Yep, it's officially winter, and with that comes lots of warm fuzzy knits, darkness at 4 p.m.… and the inevitable dawning of cold and flu season. Germs and bugs wreak havoc on our jam-packed schedules, our skin, and every other element of our lives. Not to mention, double-fisting Gatorade and Tylenol PM isn't exactly our idea of fun. Naturally, we want to protect ourselves from getting sick, to avoid spreading nasty germs around, and to get better as quickly as possible if those bugs manage to sneak past our well-crafted defenses.
That's why we consulted two doctors who know how to prevent and treat colds and flus: Dr. Eduardo Dolhun, MD, founder of the Dolhun Clinic and creator of Drip Drops ORS, and Dr. John Cranshaw, also of the Dolhun Clinic and former Chief of Medicine at St. Luke’s Hospital in San Francisco. They've got everything you ever wanted to know about colds, flus, and keeping yourself healthy. Follow their advice and a sniffle-proof, fever-free season could be yours.
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Illustrations by Naomi Abel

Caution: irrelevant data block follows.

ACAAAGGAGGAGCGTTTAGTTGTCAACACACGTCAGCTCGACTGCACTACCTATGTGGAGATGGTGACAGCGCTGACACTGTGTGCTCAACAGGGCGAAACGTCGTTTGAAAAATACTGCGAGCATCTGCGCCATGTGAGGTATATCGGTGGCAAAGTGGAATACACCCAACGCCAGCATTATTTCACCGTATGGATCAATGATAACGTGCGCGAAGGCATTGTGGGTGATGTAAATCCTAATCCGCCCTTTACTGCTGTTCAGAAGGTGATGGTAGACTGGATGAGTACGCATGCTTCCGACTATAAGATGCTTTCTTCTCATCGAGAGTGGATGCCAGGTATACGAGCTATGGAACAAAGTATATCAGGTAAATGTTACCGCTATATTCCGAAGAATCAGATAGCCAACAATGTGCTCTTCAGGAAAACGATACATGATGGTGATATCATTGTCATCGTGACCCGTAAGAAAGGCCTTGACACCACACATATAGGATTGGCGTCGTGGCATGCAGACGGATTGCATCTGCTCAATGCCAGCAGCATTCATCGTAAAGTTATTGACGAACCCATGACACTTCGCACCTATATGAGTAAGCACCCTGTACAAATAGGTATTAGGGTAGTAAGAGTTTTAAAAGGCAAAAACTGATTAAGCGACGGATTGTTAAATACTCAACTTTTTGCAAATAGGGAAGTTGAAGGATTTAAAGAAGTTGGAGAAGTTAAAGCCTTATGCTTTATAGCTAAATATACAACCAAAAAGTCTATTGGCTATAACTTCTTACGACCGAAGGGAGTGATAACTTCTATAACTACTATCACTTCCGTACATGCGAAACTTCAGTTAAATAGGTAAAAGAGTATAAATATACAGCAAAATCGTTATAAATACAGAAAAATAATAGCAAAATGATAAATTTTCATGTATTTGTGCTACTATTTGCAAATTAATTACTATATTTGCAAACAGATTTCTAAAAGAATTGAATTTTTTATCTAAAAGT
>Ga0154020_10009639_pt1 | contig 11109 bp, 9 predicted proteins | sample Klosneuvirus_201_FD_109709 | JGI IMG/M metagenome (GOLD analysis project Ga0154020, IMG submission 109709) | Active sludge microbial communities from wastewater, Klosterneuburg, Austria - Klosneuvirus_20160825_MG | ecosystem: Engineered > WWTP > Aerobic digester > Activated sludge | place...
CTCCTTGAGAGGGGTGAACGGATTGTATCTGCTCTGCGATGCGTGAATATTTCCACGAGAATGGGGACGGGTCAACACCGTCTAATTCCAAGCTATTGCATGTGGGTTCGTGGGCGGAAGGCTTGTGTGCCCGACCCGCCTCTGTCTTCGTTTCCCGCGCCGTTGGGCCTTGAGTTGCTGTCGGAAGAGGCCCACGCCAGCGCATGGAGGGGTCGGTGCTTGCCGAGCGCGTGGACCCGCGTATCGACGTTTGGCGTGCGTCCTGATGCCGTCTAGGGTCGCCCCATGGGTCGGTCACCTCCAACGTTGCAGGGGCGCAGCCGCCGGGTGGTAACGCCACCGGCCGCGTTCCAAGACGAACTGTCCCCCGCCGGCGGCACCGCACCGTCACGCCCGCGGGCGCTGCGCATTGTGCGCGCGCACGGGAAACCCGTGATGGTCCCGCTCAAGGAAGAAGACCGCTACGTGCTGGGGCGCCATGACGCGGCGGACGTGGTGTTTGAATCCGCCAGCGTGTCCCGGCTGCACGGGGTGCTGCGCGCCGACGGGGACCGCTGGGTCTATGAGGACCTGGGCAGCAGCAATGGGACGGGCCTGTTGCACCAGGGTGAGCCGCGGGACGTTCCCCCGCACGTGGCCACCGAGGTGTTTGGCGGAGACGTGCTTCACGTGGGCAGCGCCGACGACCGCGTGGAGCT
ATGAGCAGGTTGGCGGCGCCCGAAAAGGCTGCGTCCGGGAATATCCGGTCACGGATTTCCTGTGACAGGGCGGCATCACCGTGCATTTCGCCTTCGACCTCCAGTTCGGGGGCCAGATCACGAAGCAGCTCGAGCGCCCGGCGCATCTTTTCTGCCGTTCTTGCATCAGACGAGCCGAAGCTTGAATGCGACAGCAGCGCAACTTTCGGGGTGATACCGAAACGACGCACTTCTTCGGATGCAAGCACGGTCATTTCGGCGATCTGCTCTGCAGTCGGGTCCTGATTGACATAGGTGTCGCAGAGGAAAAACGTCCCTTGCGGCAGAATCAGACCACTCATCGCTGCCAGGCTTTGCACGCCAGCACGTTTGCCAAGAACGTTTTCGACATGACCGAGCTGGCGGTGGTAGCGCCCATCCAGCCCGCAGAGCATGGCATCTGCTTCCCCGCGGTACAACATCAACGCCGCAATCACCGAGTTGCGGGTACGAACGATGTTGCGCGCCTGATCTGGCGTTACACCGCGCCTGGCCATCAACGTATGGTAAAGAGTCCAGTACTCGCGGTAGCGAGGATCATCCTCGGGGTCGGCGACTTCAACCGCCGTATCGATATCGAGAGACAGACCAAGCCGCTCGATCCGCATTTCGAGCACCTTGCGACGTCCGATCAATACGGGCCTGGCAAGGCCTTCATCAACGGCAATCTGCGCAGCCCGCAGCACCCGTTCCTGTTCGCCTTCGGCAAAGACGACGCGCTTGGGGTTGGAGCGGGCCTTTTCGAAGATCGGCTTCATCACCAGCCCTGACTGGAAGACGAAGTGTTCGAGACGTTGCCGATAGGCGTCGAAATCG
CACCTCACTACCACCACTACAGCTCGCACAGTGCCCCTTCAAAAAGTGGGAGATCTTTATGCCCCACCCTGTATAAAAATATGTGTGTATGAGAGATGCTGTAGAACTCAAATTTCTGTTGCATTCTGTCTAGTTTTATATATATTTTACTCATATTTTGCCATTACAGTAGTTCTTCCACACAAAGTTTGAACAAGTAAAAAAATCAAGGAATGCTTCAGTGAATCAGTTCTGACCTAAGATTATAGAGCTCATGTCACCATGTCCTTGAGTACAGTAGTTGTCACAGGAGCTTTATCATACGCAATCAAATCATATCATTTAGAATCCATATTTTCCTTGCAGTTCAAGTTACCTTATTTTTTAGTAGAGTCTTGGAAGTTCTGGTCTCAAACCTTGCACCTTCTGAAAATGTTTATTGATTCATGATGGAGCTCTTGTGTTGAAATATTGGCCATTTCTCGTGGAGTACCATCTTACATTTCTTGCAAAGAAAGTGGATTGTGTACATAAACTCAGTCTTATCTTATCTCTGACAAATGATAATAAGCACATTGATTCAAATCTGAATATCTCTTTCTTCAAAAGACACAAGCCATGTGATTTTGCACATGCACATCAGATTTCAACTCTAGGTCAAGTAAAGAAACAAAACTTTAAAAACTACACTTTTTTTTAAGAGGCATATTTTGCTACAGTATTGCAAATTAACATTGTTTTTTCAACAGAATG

How can I keep myself from getting sick? And do I really need a flu shot?
You're not imagining it — people really do catch colds more often as the temperature drops. That's because the viruses that lead to colds and flus thrive in cooler temperatures, leading to higher transmission rates. Short of avoiding all human contact, the best way to protect yourself from colds is to practice good hygiene. Keep your hands clean, lay off the cigarettes (smoking increases the risk of catching a cold), and avoid rubbing your eyes. ("A sick person rubs his nose, touches the elevator button, you touch the button, and then you touch your eyes," Dolhun explains. "Suddenly, the virus is in your respiratory system.")